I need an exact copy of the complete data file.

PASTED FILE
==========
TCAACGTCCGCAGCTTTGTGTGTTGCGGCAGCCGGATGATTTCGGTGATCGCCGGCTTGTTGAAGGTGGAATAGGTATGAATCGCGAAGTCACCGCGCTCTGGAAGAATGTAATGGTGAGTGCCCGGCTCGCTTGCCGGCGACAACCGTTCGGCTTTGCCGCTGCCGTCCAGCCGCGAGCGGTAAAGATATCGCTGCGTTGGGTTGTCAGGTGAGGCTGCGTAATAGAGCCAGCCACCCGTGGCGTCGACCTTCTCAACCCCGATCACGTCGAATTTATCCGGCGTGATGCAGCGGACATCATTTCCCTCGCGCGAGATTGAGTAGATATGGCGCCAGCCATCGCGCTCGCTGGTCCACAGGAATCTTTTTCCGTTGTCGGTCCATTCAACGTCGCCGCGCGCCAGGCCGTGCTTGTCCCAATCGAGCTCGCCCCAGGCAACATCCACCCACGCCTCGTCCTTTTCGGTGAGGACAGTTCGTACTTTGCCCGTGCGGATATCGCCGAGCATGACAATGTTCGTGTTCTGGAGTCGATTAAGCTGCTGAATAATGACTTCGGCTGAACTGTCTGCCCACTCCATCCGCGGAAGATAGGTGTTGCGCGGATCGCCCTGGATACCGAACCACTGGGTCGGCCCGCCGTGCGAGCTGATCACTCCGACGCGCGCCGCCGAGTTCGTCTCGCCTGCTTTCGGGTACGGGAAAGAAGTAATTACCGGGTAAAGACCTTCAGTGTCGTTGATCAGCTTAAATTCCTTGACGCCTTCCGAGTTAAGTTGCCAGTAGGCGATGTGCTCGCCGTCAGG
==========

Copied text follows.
TCAACGTCCGCAGCTTTGTGTGTTGCGGCAGCCGGATGATTTCGGTGATCGCCGGCTTGTTGAAGGTGGAATAGGTATGAATCGCGAAGTCACCGCGCTCTGGAAGAATGTAATGGTGAGTGCCCGGCTCGCTTGCCGGCGACAACCGTTCGGCTTTGCCGCTGCCGTCCAGCCGCGAGCGGTAAAGATATCGCTGCGTTGGGTTGTCAGGTGAGGCTGCGTAATAGAGCCAGCCACCCGTGGCGTCGACCTTCTCAACCCCGATCACGTCGAATTTATCCGGCGTGATGCAGCGGACATCATTTCCCTCGCGCGAGATTGAGTAGATATGGCGCCAGCCATCGCGCTCGCTGGTCCACAGGAATCTTTTTCCGTTGTCGGTCCATTCAACGTCGCCGCGCGCCAGGCCGTGCTTGTCCCAATCGAGCTCGCCCCAGGCAACATCCACCCACGCCTCGTCCTTTTCGGTGAGGACAGTTCGTACTTTGCCCGTGCGGATATCGCCGAGCATGACAATGTTCGTGTTCTGGAGTCGATTAAGCTGCTGAATAATGACTTCGGCTGAACTGTCTGCCCACTCCATCCGCGGAAGATAGGTGTTGCGCGGATCGCCCTGGATACCGAACCACTGGGTCGGCCCGCCGTGCGAGCTGATCACTCCGACGCGCGCCGCCGAGTTCGTCTCGCCTGCTTTCGGGTACGGGAAAGAAGTAATTACCGGGTAAAGACCTTCAGTGTCGTTGATCAGCTTAAATTCCTTGACGCCTTCCGAGTTAAGTTGCCAGTAGGCGATGTGCTCGCCGTCAGG